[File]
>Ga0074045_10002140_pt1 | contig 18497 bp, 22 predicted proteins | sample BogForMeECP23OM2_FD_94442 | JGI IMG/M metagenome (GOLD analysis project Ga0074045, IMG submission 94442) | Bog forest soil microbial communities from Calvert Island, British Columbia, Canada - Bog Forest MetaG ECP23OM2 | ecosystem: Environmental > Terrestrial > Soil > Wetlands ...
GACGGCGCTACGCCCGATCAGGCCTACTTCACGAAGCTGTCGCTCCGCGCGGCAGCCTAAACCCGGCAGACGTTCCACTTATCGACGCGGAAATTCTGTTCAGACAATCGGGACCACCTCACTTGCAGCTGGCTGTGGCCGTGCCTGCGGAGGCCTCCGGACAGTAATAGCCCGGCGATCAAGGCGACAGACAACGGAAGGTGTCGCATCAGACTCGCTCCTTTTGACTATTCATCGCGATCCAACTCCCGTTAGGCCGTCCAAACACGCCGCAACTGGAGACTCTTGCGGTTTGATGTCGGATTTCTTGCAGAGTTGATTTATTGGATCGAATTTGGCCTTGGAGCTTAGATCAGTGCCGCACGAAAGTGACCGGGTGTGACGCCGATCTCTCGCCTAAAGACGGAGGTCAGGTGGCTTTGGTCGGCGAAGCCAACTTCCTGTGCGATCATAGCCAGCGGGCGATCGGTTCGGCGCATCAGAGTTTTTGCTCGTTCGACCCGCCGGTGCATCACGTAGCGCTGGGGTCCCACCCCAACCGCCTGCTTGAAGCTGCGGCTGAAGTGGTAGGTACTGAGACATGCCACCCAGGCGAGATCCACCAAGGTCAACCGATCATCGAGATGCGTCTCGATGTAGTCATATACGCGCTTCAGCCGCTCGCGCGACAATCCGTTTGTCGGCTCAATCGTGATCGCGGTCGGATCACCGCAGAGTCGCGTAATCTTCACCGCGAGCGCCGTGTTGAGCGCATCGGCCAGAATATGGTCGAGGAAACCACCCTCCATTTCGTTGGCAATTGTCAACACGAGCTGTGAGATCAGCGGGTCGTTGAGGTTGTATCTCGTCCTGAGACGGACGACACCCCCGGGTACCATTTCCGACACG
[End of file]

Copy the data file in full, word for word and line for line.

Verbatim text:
>Ga0074045_10002140_pt1 | contig 18497 bp, 22 predicted proteins | sample BogForMeECP23OM2_FD_94442 | JGI IMG/M metagenome (GOLD analysis project Ga0074045, IMG submission 94442) | Bog forest soil microbial communities from Calvert Island, British Columbia, Canada - Bog Forest MetaG ECP23OM2 | ecosystem: Environmental > Terrestrial > Soil > Wetlands ...
GACGGCGCTACGCCCGATCAGGCCTACTTCACGAAGCTGTCGCTCCGCGCGGCAGCCTAAACCCGGCAGACGTTCCACTTATCGACGCGGAAATTCTGTTCAGACAATCGGGACCACCTCACTTGCAGCTGGCTGTGGCCGTGCCTGCGGAGGCCTCCGGACAGTAATAGCCCGGCGATCAAGGCGACAGACAACGGAAGGTGTCGCATCAGACTCGCTCCTTTTGACTATTCATCGCGATCCAACTCCCGTTAGGCCGTCCAAACACGCCGCAACTGGAGACTCTTGCGGTTTGATGTCGGATTTCTTGCAGAGTTGATTTATTGGATCGAATTTGGCCTTGGAGCTTAGATCAGTGCCGCACGAAAGTGACCGGGTGTGACGCCGATCTCTCGCCTAAAGACGGAGGTCAGGTGGCTTTGGTCGGCGAAGCCAACTTCCTGTGCGATCATAGCCAGCGGGCGATCGGTTCGGCGCATCAGAGTTTTTGCTCGTTCGACCCGCCGGTGCATCACGTAGCGCTGGGGTCCCACCCCAACCGCCTGCTTGAAGCTGCGGCTGAAGTGGTAGGTACTGAGACATGCCACCCAGGCGAGATCCACCAAGGTCAACCGATCATCGAGATGCGTCTCGATGTAGTCATATACGCGCTTCAGCCGCTCGCGCGACAATCCGTTTGTCGGCTCAATCGTGATCGCGGTCGGATCACCGCAGAGTCGCGTAATCTTCACCGCGAGCGCCGTGTTGAGCGCATCGGCCAGAATATGGTCGAGGAAACCACCCTCCATTTCGTTGGCAATTGTCAACACGAGCTGTGAGATCAGCGGGTCGTTGAGGTTGTATCTCGTCCTGAGACGGACGACACCCCCGGGTACCATTTCCGACACG